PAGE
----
George W. Bush
Credit: Eric Draper/Wikimedia Commons

As Donald Trump was declaring victory last night at the Republican Convention, Shane Goldmacher was reporting on a “shadow convention” held in April for former Bush administration officials. The most significant thing that occurred was that several people reported something George W. Bush said.

“I’m worried,” Bush told them, “that I will be the last Republican president.”

While those in attendance weren’t sure whether that was some kind of “gallows humor or blunt realpolitik,” it certainly expresses the feelings of a group of Republicans as they watch their party’s nominee take center stage. As I noted yesterday, John Daniel Davidson says that “Cleveland is the end of the GOP as we know it.”

The Republican Party will nominate Donald Trump as its candidate for president at the national convention here this week, which means the RNC will serve as a kind of ceremonial marker for a rather unusual political purge: a purge in reverse.

The Republican leaders who show up to the convention and climb aboard the Trump train will be purged from whatever comes after the GOP. The ones left standing will be the ones who stayed away—or, like, Sen. Ted Cruz, showed up, but not to endorse Trump.

That brings up what might be the most interesting question going in to tonight’s speeches at the RNC. Ted Cruz has been given a prime spot in tonight’s line-up. But he hasn’t endorsed Donald Trump yet. All eyes will be on whether or not he does so in Cleveland. Regardless of the answer to that question, Cruz definitely has his eye on a longer-game. And he seems to be betting on a Trump loss in November.

On Wednesday, the fiery but fine-tuned Texas senator is set to deliver a prime-time address to a party that rejected his candidacy, at the invitation of a nominee who savaged his family in the most personal way possible, in an attempt to reassert his core values and — in the eyes of many supporters and aides — lay a foundation for a second run in 2020.

Cruz wouldn’t talk specifically about what he plans to say — it’s sure to include a healthy portion of attacks on Hillary Clinton — but he made it clear that his goals extend well beyond getting Trump elected.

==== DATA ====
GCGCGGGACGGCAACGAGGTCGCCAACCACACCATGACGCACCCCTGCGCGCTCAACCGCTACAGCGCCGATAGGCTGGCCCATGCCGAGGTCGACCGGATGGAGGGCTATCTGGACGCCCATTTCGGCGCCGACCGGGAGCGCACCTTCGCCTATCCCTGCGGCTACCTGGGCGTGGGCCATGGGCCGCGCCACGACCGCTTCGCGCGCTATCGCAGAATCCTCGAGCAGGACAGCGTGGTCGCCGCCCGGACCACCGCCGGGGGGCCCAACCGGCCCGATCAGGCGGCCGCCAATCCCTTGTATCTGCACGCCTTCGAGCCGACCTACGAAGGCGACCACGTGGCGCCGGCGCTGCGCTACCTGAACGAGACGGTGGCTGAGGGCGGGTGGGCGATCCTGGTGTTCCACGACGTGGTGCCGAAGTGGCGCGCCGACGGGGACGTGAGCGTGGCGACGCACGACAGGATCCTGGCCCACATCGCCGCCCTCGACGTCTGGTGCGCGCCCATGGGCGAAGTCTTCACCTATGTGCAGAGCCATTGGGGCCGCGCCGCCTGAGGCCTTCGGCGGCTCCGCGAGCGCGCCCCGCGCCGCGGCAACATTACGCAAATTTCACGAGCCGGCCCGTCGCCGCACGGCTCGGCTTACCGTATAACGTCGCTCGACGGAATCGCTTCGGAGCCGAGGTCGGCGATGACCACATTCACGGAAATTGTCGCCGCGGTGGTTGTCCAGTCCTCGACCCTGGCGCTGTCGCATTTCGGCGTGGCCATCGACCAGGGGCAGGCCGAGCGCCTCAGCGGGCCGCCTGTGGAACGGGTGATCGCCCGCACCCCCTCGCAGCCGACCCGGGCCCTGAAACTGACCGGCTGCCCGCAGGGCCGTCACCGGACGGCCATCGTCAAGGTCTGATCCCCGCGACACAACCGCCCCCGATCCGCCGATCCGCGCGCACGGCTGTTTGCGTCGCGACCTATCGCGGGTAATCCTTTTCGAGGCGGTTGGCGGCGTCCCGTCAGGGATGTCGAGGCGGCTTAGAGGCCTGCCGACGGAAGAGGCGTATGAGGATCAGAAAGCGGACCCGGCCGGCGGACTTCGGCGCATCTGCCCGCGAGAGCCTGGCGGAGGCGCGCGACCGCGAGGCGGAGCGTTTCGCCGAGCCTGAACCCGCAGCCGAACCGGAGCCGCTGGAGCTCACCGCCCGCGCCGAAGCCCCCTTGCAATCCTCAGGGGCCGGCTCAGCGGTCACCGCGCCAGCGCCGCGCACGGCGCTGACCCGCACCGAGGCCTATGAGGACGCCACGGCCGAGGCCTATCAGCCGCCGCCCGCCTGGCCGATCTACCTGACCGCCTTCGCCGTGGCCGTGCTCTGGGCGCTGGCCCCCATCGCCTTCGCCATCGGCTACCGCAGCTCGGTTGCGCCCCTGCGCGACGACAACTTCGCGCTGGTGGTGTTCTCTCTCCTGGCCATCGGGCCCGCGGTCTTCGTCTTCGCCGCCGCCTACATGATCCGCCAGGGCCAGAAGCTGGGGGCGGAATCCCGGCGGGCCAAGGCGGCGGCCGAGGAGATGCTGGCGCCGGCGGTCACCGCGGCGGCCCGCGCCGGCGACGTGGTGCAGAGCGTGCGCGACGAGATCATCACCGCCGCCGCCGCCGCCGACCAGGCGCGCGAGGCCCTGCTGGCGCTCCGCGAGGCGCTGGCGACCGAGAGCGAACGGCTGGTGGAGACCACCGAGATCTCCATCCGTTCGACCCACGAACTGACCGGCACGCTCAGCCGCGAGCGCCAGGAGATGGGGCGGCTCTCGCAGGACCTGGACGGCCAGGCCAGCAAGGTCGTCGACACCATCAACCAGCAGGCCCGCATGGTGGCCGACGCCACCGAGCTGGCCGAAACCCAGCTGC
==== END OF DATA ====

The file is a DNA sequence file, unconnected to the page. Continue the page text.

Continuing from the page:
“Most wars are not won in a single battle,” said Cruz, who is still paying campaign staff to plan and to create a detailed post-mortem of the 2016 primaries…

“What I’m looking forward to is changing the course this country is on. I don’t know if that happens in this election cycle or not,” he added.

A couple of weeks ago, Eliana Johnson and Tim Alberta reported on what Cruz has been up to since he conceded the primary.

Behind closed doors Cruz has been supervising the vast expansion of his electoral enterprise, integrating the operations of his campaign team — policy, political, financial — in an effort to harness his newfound national following with an eye on 2020.

An anonymous source on the convention floor suggested that a subtext of the fight over the rules committee report on Monday was that the Cruz people joined the rebellion in order to push for closed primaries in 2020 to stop Independents from being able to participate. Obviously Cruz thinks that would improve his chances next time around.

I have long thought that Ted Cruz is the smartest – and most dangerous – potential Republican candidate. It comes as no surprise that he is plotting a power play to feed on the carcass of what’s left of the GOP once Trump is done with it. Are other Republicans doing the same thing behind closed doors? Marco? Jeb? Anyone? Or is Dubya right to wonder whether he’ll be the last Republican president?

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